In addition there are great tips throughout the book for pressure cooking essentials, preparing beans and making stocks. There is also a handy table of cooking times for vegetables, fruit, meat and poultry.

Barley with Mint and Root Vegetables, page 261

Barley is a healthy whole grain that makes a nice substitute for rice. Prepared in the pressure cooker, it’s fast, toothsome and never sticky. Adding grated Parmesan to this dish gives it a flavor that’s reminiscent of risotto. Be sure to caramelize the vegetables until they’re nice and brown — that’s what gives this savory root vegetable dish it a full, rich flavor.

1⁄4 cup    unsalted butter    60 mL
2    carrots, cut into small cubes    2
2    parsnips, cut into small cubes    2
1    sweet potato, peeled and cubed    1
1    onion, chopped    1
1 cup    pot or pearl barley    250 mL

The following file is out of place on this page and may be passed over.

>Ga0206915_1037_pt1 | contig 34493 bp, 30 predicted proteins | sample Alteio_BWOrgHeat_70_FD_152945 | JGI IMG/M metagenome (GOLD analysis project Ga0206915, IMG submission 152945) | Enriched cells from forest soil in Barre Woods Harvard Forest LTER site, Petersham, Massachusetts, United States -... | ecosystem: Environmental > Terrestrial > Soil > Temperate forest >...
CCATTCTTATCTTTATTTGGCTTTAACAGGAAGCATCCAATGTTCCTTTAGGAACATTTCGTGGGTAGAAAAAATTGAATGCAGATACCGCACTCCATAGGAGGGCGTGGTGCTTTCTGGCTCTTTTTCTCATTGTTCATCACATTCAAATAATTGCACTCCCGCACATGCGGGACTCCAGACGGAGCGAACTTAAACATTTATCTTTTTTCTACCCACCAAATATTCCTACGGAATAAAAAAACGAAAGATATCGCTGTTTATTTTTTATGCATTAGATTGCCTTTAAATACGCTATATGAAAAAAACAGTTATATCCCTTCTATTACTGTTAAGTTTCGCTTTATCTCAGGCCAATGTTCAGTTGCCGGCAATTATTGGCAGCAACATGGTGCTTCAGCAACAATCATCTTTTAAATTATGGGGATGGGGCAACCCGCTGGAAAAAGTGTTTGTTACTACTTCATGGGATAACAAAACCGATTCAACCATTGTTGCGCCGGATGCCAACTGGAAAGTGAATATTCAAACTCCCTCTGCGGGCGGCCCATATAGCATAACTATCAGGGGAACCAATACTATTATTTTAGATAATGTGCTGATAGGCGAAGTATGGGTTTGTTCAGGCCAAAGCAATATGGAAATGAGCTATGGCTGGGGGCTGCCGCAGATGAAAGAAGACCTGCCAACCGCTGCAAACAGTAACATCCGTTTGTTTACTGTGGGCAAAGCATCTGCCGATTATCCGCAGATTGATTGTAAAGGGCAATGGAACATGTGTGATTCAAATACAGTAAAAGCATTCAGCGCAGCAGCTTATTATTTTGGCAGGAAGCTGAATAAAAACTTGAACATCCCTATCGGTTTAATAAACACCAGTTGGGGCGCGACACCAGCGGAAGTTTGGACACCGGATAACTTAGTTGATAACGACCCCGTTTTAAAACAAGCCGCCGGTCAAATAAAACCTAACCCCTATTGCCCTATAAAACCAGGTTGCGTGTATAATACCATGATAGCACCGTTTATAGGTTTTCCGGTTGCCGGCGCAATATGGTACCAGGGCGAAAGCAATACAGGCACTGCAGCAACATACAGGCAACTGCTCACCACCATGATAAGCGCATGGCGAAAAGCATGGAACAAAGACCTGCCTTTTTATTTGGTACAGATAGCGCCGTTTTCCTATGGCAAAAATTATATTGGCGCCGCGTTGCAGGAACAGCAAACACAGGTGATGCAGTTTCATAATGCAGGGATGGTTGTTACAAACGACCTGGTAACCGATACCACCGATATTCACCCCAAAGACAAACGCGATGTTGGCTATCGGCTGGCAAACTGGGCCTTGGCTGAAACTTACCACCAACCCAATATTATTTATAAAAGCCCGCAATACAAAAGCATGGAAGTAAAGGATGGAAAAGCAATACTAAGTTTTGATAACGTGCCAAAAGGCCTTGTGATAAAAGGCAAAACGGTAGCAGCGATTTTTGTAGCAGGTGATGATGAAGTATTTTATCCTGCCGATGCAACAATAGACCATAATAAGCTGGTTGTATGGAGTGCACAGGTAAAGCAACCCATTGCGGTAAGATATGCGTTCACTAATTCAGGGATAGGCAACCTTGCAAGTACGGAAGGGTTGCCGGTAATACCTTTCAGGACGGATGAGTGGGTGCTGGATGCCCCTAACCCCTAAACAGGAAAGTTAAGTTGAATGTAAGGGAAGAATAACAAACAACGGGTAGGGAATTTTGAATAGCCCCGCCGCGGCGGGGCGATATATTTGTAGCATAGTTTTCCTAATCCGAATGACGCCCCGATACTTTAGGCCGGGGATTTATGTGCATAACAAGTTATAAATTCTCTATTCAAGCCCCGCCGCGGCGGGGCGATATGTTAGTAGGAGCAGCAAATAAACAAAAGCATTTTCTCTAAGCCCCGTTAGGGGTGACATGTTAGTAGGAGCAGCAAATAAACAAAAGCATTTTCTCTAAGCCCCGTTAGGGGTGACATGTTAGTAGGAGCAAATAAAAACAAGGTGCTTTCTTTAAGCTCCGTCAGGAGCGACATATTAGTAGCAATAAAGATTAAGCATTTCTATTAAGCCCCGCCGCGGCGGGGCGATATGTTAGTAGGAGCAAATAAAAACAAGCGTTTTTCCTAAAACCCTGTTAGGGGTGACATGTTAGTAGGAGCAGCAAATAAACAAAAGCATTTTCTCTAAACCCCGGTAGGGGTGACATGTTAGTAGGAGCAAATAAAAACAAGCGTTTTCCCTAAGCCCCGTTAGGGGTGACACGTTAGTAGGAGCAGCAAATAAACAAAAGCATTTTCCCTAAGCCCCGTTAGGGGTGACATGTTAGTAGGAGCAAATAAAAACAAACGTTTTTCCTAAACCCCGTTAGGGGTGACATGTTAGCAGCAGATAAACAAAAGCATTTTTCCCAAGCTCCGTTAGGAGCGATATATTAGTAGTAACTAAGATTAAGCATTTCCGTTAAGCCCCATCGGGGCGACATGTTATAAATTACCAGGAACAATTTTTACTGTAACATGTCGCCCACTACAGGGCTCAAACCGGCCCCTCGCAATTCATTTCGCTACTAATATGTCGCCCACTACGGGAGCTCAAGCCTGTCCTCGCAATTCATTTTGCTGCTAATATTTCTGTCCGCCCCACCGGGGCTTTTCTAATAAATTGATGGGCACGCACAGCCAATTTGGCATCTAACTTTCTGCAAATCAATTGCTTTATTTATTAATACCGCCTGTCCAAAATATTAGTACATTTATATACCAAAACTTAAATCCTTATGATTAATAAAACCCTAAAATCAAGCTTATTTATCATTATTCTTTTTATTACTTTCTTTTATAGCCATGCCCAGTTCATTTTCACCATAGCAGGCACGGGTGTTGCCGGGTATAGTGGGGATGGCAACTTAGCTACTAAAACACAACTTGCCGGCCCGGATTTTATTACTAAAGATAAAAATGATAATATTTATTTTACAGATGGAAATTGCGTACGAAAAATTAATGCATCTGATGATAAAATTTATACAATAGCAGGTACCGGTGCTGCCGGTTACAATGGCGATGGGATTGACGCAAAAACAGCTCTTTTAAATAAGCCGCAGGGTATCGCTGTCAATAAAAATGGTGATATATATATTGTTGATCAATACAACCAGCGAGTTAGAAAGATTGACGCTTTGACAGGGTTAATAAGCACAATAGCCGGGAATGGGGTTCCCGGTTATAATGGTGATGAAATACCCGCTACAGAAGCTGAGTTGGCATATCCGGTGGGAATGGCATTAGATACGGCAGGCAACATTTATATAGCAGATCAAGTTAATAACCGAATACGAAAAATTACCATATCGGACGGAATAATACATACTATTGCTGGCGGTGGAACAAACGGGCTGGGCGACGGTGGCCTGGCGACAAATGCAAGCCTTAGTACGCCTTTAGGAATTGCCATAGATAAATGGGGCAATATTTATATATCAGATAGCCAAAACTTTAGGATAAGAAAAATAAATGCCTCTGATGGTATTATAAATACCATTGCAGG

3    cloves garlic, minced    3
3 cups    chicken or brown stock    750 mL
2 tbsp    chopped fresh mint    30 mL
2 tbsp    chopped fresh parsley (optional)    30 mL
1 cup    finely grated Parmesan or Asiago    250 mL
    cheese (optional)
    Salt and freshly ground black pepper

1.    In the pressure cooker, heat butter over medium heat.
Add carrots, parsnips, sweet potato and onion; sauté until
vegetables start to caramelize. Add barley and garlic; cook, stirring, for 5 minutes to toast the grains. Pour in stock.

2.    Lock the lid in place and bring the cooker up to full pressure over high heat. Reduce heat to medium-low, just to maintain even pressure, and cook for 20 minutes. Remove from heat and release pressure quickly. The barley should be tender. If not, cover (but do not lock) and simmer over low heat until tender.

3.    Stir in mint, parsley and Parmesan (if using). Season to taste with salt and pepper.
Courtesy of 225 Best Pressure Cooker Recipes by Cinda Chavich © 2013 www.robertrose.ca May not be reprinted with permission. Available where books are sold.


Pork Wraps with Green Tomatoes and Ancho Chilies, page 124

This is a traditional Mexican stew, made with tart, green tomatillos, a vegetable that resembles a small green tomato in a papery husk. You can substitute unripe, green tomatoes in the fall, or even use regular tomatoes with an added 1 tbsp (15 mL) lemon juice for tartness.